Cook said Ares I weight and performance projections have fluctuated in the 10 months since NASA switched to the five-segment/J-2X combo, but said that is typical for any aerospace vehicle making the transition from detailed concept to preliminary design.
"We've started building the vehicle from the bottom up," Cook said. "And the first time you do that, you find that everybody starts putting margin in the system and it comes out weighing more and getting less performance than you initially projected," he said. "Then you start working back down, 'why is it that way?' and you work it back down through the process. This is standard 101 stuff that goes on. It's fluctuated up and down. It's part of the normal design cycle."
Citing an example, Cook said the Ares I weight estimates shot up earlier this year when the program looked for ways to reduce manufacturing costs on the upper stage by penciling in "all kinds of commonality", such wall thickness and common domes.
"Well, it turned out it wasn't going to work so we had to back off and be less aggressive in how did the design and do it more like we had done upper stages in the past," he said.
Cook said the Ares I upper stage is very similar to the Saturn-5's third stage in size and performance. "It held 240,000 pounds of liquid oxygen and liquid hydrogen. We hold [280,000 pounds]. It had one J-2 engine. We have one J-2X engine. So we are a little bit bigger and a little bit higher thrust, but we are in that same thrust category," he said. "That gives us confidence that what we are shooting for will work."
The preliminary design review for Ares I is in February 2008, about 14 months away. The critical design review, when NASA nails down the design and starts producing the vehicle, is slated for late 2009.
Orion's preliminary and critical design reviews are slated for summer 2008 and summer 2009, respectively.
Hanley said Denver-based Lockheed Martin Space Systems, selected in late August as the Orion prime contractor, has spent the last two months incorporating a few NASA changes into its winning spacecraft design.
A revised reference design for Orion, Hanley said, is not due until early December. Still, he said, all indications are that Orion is staying well within its mass targets.
"If you held their feet to the fire and asked them what is their no-kidding projected mass, it would be something on the order of 15-20 percent lower than 48,500 pounds (21,825 kilograms)," he said. "They have plenty of margin."
Hanley said weight will remain at the top of his watch list until Orion and Ares actually launch. Weight estimates will fluctuate, he said, as engineers work the trades offs that go along with designing a spacecraft or rocket.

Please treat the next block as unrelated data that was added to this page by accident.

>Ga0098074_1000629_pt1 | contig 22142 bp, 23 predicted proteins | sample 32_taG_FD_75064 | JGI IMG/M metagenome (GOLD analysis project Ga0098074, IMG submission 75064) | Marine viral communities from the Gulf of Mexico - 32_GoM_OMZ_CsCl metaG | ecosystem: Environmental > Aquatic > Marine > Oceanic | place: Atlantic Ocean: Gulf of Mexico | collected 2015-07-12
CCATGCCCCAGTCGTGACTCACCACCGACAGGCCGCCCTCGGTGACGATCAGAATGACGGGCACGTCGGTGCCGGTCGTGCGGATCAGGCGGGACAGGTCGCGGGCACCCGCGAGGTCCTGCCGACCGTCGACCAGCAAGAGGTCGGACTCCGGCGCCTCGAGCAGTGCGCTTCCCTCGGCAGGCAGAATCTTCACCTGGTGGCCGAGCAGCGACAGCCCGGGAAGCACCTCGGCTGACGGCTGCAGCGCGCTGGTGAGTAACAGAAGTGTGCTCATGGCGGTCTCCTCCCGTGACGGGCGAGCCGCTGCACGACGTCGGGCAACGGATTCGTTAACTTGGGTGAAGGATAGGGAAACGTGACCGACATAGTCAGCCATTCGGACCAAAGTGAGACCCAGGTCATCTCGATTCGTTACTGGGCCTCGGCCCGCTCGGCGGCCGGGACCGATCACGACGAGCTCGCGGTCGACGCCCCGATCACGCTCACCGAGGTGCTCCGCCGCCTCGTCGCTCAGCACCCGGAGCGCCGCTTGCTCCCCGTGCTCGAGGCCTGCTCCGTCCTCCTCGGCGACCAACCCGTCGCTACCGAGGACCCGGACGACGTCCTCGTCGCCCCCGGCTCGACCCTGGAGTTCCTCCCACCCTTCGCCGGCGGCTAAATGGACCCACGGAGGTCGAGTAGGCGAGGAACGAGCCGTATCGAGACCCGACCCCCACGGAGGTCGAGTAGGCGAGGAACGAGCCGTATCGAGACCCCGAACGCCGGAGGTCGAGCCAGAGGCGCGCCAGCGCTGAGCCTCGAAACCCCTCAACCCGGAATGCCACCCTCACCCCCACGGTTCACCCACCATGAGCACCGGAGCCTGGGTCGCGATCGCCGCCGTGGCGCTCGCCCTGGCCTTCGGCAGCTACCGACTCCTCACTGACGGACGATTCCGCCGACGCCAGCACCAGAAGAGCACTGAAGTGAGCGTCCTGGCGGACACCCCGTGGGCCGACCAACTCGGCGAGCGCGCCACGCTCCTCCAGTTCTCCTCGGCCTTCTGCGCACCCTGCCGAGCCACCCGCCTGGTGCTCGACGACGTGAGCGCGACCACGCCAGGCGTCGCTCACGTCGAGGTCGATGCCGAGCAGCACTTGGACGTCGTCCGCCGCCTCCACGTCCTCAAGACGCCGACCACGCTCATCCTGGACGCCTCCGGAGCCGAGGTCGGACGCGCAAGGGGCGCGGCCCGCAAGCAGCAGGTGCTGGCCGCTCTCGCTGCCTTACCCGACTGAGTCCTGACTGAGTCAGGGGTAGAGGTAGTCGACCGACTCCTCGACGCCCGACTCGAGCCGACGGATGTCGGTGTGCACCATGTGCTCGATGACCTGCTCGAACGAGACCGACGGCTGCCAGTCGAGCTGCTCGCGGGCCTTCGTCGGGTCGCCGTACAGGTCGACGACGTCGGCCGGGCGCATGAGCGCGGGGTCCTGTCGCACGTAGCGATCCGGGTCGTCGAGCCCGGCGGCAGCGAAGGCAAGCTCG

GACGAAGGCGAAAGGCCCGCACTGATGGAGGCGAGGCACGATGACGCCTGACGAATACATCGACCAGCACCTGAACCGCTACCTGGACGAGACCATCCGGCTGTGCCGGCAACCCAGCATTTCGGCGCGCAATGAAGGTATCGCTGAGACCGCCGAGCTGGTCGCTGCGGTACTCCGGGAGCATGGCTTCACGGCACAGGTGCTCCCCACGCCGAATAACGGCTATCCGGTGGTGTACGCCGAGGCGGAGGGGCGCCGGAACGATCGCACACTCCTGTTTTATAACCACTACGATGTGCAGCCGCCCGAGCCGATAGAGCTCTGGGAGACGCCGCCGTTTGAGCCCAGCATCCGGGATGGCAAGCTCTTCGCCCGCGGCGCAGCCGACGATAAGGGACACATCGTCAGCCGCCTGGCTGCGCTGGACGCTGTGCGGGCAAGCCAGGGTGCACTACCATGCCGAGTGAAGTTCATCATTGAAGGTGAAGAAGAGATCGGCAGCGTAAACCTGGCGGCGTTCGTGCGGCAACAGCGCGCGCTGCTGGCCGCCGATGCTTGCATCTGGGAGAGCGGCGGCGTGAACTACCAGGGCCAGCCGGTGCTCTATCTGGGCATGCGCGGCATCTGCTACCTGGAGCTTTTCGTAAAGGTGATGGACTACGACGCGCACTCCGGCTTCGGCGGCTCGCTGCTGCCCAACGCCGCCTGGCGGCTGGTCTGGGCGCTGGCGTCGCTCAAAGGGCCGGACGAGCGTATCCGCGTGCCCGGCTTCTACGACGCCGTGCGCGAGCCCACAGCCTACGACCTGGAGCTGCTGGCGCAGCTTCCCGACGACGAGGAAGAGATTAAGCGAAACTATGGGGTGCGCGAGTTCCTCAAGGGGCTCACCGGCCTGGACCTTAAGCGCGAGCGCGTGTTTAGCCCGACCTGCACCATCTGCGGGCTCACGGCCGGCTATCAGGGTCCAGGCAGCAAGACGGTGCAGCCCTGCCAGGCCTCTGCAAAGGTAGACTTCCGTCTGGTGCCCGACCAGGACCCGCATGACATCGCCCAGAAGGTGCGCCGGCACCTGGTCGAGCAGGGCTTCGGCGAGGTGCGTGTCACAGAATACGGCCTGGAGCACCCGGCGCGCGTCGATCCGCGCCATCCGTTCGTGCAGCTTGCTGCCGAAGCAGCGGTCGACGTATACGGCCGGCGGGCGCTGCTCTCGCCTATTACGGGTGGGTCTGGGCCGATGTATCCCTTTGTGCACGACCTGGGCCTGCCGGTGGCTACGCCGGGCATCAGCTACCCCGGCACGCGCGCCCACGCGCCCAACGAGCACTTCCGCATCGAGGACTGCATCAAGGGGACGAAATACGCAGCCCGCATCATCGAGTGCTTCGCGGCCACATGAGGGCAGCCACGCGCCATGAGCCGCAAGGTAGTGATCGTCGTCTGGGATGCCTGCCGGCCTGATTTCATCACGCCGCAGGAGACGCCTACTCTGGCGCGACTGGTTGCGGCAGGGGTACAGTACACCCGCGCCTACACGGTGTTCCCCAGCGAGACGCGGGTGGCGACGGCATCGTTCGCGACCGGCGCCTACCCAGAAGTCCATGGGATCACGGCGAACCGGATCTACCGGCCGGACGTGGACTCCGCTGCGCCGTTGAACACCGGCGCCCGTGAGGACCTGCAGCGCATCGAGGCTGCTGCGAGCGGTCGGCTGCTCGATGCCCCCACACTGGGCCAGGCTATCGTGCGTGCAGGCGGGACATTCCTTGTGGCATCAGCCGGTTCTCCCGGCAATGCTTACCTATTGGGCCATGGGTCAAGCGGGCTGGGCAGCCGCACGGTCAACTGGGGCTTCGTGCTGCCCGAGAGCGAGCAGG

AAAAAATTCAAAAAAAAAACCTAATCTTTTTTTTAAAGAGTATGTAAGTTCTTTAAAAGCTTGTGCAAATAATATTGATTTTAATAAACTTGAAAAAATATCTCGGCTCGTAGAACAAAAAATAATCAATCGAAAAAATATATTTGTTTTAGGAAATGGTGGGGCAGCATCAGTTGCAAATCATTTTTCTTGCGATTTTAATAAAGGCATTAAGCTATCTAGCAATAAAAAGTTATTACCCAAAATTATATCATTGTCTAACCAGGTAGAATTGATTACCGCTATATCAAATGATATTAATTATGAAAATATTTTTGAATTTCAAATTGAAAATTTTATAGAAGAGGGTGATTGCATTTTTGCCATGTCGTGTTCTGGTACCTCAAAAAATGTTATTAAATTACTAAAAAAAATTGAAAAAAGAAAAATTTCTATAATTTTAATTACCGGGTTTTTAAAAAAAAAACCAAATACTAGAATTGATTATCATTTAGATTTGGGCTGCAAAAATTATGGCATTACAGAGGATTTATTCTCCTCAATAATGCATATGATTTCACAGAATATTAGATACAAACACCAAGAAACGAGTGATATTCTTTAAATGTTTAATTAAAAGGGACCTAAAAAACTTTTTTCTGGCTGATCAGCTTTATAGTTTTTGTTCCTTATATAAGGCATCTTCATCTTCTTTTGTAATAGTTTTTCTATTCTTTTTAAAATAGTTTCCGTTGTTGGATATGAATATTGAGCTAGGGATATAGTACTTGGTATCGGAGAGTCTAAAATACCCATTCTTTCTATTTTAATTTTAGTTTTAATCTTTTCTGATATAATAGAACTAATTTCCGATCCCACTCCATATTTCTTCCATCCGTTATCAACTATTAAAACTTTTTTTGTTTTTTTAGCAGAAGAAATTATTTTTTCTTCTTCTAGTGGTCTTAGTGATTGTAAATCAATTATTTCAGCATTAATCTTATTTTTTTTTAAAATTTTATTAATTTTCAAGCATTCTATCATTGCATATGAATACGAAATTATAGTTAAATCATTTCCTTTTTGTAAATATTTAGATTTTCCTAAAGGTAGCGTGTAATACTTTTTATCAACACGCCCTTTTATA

"Six months from now, the Orion guys could come in and say, 'hey, we are 1,000 pounds (450 kilograms) over.' Okay, so back to work. Go solve it," Hanley said. "That's the way the game is played."
Ares gossip heard from industry sources is often accompanied by subtle, and sometimes not so subtle, advocacy for alternative approaches, such as using the Atlas 5 or Delta 4 Evolved Expendable Launch Vehicles as the basis of NASA's new transportation system.
Cook said that is to be expected given the stakes.
"Part of this is because we haven't done a design of an exploration-class system, whether it's the crew vehicle or the launch vehicle, in 40 years ... so when it happens, everybody is clamoring to get a piece of it and want to help" Cook said. "And I don't think it helps, frankly, that over the last 15 years NASA has been a little inconsistent in what it wants to do. But when the president put out the vision in 2004 we got a very clear message of how to go be focused. And that was the first focusing event in well over a decade."
Horowitz dismissed anonymous claims of trouble on Ares as "rumblings from people who didn't get their particular favorite rocket design picked."
Horowitz has championed the single stick design for Ares I since shortly after the 2003 Space Shuttle Columbia accident claimed the lives of seven of his fellow astronauts. He continued his advocacy for what some called "the Scotty rocket" during a brief stint at ATK Thiokol, the Promontory, Utah-based solid-rocket booster firm picked to build the Ares I main stage.
Horowitz said NASA looked at 10,000 to 20,000 iterations of different designs as part of an intensive Exploration Systems Architecture Study before selecting the crew and cargo launcher concepts the agency unveiled in September 2005.
"Are there other solutions that would work? Sure," Horowitz said. "But so does this one. This is ours. And this is where we are going. And occasionally you're just going to get noise in the system. We try to educate people. It's just noise."